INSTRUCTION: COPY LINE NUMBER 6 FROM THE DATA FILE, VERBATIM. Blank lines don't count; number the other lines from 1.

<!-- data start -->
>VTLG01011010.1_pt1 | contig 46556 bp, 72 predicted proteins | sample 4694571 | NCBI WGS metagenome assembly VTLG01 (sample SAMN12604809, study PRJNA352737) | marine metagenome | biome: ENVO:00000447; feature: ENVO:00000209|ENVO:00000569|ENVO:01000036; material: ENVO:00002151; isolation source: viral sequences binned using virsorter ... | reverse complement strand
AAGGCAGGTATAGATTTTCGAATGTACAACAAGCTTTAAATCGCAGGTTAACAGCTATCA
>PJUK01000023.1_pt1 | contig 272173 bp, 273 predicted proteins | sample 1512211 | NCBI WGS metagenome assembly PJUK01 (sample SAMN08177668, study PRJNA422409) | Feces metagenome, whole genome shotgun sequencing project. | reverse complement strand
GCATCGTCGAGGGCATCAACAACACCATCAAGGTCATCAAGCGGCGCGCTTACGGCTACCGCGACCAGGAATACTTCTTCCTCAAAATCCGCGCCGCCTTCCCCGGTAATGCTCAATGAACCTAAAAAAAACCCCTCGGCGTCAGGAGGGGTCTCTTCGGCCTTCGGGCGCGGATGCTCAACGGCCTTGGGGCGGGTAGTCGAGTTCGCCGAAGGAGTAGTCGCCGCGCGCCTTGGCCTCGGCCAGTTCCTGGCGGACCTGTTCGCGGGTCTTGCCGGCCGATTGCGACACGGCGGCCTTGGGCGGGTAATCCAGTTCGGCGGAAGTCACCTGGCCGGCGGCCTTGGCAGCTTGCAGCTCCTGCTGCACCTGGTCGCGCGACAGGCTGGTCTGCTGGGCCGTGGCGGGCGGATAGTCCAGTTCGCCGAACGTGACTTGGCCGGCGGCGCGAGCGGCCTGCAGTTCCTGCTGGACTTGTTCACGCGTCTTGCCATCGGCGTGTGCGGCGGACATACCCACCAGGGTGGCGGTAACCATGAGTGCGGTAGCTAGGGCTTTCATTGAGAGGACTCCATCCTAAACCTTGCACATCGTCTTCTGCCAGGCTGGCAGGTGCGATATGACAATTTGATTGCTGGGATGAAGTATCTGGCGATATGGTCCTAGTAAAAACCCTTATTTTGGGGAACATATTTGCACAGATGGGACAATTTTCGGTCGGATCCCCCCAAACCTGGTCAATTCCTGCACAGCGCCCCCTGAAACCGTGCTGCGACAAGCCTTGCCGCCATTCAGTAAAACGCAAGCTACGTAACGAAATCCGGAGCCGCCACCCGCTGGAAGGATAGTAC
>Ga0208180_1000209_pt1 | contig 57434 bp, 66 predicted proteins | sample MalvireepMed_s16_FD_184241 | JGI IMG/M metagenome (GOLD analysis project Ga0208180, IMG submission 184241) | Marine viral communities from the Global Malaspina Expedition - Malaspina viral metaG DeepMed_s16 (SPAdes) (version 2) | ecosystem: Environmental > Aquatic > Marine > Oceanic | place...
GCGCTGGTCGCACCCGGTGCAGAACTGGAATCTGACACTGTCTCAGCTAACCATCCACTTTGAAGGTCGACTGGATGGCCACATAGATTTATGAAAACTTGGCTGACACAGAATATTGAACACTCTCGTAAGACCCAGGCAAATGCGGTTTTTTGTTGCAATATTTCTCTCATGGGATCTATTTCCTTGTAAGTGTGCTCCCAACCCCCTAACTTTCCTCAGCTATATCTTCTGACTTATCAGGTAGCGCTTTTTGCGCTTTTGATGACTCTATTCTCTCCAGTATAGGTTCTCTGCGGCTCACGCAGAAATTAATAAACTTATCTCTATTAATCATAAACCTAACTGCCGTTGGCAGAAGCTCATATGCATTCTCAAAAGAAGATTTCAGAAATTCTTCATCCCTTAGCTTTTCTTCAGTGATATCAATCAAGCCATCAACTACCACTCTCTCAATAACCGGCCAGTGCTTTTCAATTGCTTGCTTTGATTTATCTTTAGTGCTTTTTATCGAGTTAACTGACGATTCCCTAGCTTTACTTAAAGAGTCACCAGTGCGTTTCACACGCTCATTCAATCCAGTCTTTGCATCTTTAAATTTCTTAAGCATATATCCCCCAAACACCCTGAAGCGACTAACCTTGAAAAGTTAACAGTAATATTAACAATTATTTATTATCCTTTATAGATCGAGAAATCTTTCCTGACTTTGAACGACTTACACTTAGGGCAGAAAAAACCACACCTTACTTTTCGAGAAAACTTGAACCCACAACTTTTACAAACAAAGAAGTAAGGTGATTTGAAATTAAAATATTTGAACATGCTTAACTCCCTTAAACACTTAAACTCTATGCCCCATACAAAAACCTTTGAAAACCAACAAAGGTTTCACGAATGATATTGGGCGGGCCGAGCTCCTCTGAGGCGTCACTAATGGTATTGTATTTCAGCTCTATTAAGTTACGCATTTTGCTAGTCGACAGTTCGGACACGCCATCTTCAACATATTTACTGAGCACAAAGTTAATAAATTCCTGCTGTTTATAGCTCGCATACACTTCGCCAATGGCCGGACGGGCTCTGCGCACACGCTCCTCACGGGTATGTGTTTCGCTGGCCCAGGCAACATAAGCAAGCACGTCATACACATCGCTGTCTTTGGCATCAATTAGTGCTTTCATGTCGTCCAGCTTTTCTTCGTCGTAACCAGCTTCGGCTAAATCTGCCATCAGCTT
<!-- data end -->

GCGCTGGTCGCACCCGGTGCAGAACTGGAATCTGACACTGTCTCAGCTAACCATCCACTTTGAAGGTCGACTGGATGGCCACATAGATTTATGAAAACTTGGCTGACACAGAATATTGAACACTCTCGTAAGACCCAGGCAAATGCGGTTTTTTGTTGCAATATTTCTCTCATGGGATCTATTTCCTTGTAAGTGTGCTCCCAACCCCCTAACTTTCCTCAGCTATATCTTCTGACTTATCAGGTAGCGCTTTTTGCGCTTTTGATGACTCTATTCTCTCCAGTATAGGTTCTCTGCGGCTCACGCAGAAATTAATAAACTTATCTCTATTAATCATAAACCTAACTGCCGTTGGCAGAAGCTCATATGCATTCTCAAAAGAAGATTTCAGAAATTCTTCATCCCTTAGCTTTTCTTCAGTGATATCAATCAAGCCATCAACTACCACTCTCTCAATAACCGGCCAGTGCTTTTCAATTGCTTGCTTTGATTTATCTTTAGTGCTTTTTATCGAGTTAACTGACGATTCCCTAGCTTTACTTAAAGAGTCACCAGTGCGTTTCACACGCTCATTCAATCCAGTCTTTGCATCTTTAAATTTCTTAAGCATATATCCCCCAAACACCCTGAAGCGACTAACCTTGAAAAGTTAACAGTAATATTAACAATTATTTATTATCCTTTATAGATCGAGAAATCTTTCCTGACTTTGAACGACTTACACTTAGGGCAGAAAAAACCACACCTTACTTTTCGAGAAAACTTGAACCCACAACTTTTACAAACAAAGAAGTAAGGTGATTTGAAATTAAAATATTTGAACATGCTTAACTCCCTTAAACACTTAAACTCTATGCCCCATACAAAAACCTTTGAAAACCAACAAAGGTTTCACGAATGATATTGGGCGGGCCGAGCTCCTCTGAGGCGTCACTAATGGTATTGTATTTCAGCTCTATTAAGTTACGCATTTTGCTAGTCGACAGTTCGGACACGCCATCTTCAACATATTTACTGAGCACAAAGTTAATAAATTCCTGCTGTTTATAGCTCGCATACACTTCGCCAATGGCCGGACGGGCTCTGCGCACACGCTCCTCACGGGTATGTGTTTCGCTGGCCCAGGCAACATAAGCAAGCACGTCATACACATCGCTGTCTTTGGCATCAATTAGTGCTTTCATGTCGTCCAGCTTTTCTTCGTCGTAACCAGCTTCGGCTAAATCTGCCATCAGCTT